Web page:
DHP H205: The Historian's Art and Current Affairs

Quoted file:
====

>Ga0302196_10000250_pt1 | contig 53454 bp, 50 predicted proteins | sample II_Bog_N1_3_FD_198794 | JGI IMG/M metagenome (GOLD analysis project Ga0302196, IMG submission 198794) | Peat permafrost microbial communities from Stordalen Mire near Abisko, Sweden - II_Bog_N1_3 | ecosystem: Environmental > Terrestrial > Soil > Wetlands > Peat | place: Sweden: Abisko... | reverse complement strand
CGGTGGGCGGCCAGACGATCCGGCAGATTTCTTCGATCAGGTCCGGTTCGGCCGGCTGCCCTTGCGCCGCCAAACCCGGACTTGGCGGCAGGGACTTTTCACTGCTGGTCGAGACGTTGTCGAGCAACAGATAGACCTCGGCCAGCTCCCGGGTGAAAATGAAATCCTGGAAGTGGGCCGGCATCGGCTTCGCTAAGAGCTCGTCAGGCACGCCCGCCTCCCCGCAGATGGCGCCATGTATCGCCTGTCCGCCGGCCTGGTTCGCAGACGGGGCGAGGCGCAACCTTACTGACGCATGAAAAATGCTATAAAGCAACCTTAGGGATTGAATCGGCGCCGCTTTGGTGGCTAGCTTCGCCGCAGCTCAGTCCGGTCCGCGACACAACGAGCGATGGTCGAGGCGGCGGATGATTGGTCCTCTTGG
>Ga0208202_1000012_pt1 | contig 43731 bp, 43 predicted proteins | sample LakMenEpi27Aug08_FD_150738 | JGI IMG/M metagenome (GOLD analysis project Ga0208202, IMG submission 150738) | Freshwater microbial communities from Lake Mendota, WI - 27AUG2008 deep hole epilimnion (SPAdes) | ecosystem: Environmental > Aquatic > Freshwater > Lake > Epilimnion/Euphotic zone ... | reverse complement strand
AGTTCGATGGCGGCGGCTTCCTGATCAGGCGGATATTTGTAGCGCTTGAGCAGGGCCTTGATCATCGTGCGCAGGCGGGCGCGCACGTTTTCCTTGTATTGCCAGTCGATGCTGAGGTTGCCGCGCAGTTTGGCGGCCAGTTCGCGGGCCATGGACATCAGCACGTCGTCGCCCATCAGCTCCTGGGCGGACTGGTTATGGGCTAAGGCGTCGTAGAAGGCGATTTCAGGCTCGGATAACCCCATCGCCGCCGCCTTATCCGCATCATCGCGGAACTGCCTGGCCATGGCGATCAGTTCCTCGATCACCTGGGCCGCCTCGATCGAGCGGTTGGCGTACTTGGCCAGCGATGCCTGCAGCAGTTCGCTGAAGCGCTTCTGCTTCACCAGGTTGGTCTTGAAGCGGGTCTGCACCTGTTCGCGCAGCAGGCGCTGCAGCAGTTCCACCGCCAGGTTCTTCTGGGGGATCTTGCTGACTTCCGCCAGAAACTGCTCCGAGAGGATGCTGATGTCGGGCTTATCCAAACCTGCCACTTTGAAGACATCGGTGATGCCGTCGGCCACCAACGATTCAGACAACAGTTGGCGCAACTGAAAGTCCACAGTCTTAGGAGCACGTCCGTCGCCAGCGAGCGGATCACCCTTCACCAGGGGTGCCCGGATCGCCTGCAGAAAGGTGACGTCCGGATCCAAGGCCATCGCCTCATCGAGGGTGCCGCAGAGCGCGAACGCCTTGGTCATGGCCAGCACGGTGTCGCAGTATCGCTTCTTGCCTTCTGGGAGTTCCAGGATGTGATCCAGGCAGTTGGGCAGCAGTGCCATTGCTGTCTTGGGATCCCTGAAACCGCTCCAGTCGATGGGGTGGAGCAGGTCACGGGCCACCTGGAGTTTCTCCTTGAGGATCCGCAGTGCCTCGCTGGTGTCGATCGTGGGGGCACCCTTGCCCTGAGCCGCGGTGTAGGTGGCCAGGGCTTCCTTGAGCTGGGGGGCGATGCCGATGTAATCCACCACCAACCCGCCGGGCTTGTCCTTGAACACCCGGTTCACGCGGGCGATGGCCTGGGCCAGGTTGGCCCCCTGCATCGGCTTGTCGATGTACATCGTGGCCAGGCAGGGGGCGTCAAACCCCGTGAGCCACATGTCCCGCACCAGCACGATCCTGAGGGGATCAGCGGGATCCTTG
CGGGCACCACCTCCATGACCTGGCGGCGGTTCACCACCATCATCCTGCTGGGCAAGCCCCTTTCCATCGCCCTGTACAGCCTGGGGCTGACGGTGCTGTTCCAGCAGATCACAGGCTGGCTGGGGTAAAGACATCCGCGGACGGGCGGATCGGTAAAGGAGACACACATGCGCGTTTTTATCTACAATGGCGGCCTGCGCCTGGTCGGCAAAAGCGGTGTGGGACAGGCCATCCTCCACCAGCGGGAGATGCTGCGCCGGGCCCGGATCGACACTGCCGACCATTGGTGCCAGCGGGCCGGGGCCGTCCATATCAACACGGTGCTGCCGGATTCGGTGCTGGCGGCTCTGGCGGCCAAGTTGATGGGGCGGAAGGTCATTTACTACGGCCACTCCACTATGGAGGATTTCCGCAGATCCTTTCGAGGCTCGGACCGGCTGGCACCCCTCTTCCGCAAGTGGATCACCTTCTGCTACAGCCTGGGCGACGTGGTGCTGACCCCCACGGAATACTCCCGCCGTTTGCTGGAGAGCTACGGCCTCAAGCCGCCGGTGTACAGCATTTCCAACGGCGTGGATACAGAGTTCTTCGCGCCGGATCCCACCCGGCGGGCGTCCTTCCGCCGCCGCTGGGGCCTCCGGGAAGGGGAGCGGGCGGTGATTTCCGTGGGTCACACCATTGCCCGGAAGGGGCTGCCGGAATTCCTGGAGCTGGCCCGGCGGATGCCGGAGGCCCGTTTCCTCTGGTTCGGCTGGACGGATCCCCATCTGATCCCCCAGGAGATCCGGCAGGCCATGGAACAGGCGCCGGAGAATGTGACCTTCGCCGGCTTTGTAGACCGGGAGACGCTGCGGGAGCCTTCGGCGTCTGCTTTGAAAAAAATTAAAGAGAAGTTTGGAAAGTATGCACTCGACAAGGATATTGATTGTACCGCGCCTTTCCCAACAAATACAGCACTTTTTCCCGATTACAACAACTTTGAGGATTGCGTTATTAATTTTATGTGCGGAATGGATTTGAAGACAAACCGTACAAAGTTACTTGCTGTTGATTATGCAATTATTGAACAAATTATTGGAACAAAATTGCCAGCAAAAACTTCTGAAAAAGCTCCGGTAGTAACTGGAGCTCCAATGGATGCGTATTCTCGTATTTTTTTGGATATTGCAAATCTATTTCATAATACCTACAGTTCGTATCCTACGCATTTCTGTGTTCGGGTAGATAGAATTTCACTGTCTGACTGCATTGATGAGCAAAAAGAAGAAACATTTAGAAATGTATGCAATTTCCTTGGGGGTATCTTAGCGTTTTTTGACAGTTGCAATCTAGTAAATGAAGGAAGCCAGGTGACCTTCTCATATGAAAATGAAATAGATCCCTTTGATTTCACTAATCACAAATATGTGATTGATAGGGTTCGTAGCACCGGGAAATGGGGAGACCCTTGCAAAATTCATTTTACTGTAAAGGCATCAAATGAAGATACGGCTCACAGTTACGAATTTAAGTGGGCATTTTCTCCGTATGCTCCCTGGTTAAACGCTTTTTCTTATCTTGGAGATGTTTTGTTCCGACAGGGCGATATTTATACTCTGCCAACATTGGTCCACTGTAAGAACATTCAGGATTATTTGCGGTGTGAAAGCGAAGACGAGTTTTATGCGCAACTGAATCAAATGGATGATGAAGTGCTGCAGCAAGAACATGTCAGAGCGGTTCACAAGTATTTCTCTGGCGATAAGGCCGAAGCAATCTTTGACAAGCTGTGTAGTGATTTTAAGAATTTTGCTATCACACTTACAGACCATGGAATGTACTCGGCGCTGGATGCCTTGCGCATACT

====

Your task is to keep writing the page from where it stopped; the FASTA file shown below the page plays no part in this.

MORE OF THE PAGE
Through case studies, this course aims to give students the historical powers they need as they go out into the world: empathy, detachment, and relentless skepticism. The course examines the origins of World War I and the analogies the war provoked and provokes, as well as the two paradigms that come up when debating whether or not to go to war: the trouble that flowed from appeasing Nazi Germany and Japan in the run up to World War II, and the disastrous Sicilian expedition embarked on by ancient Athens. The tension between these paradigms is explored through studies of war in Korea, Vietnam, and Iraq. The course will also examine how different readings of history can lead to dramatically different policies; the U.S., Russia, and China tell Cold War history differently and those differences do much to explain their different worldviews. Armed with knowledge of the many endings of the Cold War, the course will also compare the revolutions in Europe in 1989, Ukraine's Orange Revolution, and the Arab Spring.